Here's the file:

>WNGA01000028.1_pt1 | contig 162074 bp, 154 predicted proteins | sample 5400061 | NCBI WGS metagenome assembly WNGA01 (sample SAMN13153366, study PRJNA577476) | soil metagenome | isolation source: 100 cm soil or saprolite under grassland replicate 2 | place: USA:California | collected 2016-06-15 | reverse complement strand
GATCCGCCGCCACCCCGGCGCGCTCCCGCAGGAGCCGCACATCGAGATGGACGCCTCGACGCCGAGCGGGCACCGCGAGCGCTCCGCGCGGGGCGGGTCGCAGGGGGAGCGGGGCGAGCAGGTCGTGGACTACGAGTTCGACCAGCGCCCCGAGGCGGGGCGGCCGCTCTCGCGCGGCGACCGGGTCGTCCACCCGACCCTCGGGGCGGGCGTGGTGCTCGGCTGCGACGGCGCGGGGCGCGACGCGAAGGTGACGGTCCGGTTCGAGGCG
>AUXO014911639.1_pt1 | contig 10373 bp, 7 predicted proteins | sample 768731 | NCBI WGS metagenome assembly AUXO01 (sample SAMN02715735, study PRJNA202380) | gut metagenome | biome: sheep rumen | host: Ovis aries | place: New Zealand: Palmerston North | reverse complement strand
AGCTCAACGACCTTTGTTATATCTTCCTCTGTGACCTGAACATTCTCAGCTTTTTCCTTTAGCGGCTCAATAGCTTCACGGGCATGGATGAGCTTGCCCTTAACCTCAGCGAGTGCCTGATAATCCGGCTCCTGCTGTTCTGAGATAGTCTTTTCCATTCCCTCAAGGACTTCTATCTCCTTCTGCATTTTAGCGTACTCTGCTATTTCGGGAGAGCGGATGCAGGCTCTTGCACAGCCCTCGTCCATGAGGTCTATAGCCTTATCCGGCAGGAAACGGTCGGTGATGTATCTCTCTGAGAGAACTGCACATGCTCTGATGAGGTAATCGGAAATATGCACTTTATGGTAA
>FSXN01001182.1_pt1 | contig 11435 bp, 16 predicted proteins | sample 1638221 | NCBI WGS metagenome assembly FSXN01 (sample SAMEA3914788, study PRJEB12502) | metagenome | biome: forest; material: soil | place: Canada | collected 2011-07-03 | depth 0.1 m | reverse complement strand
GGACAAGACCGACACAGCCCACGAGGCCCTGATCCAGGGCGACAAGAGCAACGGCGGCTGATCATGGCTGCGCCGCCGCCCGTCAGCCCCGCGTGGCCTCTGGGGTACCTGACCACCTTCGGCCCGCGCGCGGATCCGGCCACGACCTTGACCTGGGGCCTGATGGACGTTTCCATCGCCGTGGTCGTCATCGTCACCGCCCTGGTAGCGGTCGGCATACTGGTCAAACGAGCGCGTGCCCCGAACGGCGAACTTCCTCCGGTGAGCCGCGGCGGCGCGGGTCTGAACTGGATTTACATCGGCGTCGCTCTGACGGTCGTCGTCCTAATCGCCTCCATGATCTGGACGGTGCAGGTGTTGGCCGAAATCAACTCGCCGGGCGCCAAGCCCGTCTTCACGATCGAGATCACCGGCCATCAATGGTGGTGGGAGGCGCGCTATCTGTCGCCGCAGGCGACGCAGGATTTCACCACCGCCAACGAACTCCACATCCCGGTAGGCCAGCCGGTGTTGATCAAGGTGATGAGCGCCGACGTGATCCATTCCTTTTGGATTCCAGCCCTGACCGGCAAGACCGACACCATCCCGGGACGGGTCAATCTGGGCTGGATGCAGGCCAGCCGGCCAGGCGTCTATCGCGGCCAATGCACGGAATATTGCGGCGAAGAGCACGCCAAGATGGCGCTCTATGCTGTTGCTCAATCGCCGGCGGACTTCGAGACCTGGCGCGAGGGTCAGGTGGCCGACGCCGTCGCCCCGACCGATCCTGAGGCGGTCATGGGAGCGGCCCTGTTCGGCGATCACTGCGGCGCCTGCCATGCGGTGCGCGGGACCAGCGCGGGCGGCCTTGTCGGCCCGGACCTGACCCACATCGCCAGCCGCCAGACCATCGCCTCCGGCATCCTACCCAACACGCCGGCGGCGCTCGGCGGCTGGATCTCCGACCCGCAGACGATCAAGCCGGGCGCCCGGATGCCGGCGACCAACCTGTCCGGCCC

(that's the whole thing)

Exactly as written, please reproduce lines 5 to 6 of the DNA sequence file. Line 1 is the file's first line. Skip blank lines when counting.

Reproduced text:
>FSXN01001182.1_pt1 | contig 11435 bp, 16 predicted proteins | sample 1638221 | NCBI WGS metagenome assembly FSXN01 (sample SAMEA3914788, study PRJEB12502) | metagenome | biome: forest; material: soil | place: Canada | collected 2011-07-03 | depth 0.1 m | reverse complement strand
GGACAAGACCGACACAGCCCACGAGGCCCTGATCCAGGGCGACAAGAGCAACGGCGGCTGATCATGGCTGCGCCGCCGCCCGTCAGCCCCGCGTGGCCTCTGGGGTACCTGACCACCTTCGGCCCGCGCGCGGATCCGGCCACGACCTTGACCTGGGGCCTGATGGACGTTTCCATCGCCGTGGTCGTCATCGTCACCGCCCTGGTAGCGGTCGGCATACTGGTCAAACGAGCGCGTGCCCCGAACGGCGAACTTCCTCCGGTGAGCCGCGGCGGCGCGGGTCTGAACTGGATTTACATCGGCGTCGCTCTGACGGTCGTCGTCCTAATCGCCTCCATGATCTGGACGGTGCAGGTGTTGGCCGAAATCAACTCGCCGGGCGCCAAGCCCGTCTTCACGATCGAGATCACCGGCCATCAATGGTGGTGGGAGGCGCGCTATCTGTCGCCGCAGGCGACGCAGGATTTCACCACCGCCAACGAACTCCACATCCCGGTAGGCCAGCCGGTGTTGATCAAGGTGATGAGCGCCGACGTGATCCATTCCTTTTGGATTCCAGCCCTGACCGGCAAGACCGACACCATCCCGGGACGGGTCAATCTGGGCTGGATGCAGGCCAGCCGGCCAGGCGTCTATCGCGGCCAATGCACGGAATATTGCGGCGAAGAGCACGCCAAGATGGCGCTCTATGCTGTTGCTCAATCGCCGGCGGACTTCGAGACCTGGCGCGAGGGTCAGGTGGCCGACGCCGTCGCCCCGACCGATCCTGAGGCGGTCATGGGAGCGGCCCTGTTCGGCGATCACTGCGGCGCCTGCCATGCGGTGCGCGGGACCAGCGCGGGCGGCCTTGTCGGCCCGGACCTGACCCACATCGCCAGCCGCCAGACCATCGCCTCCGGCATCCTACCCAACACGCCGGCGGCGCTCGGCGGCTGGATCTCCGACCCGCAGACGATCAAGCCGGGCGCCCGGATGCCGGCGACCAACCTGTCCGGCCC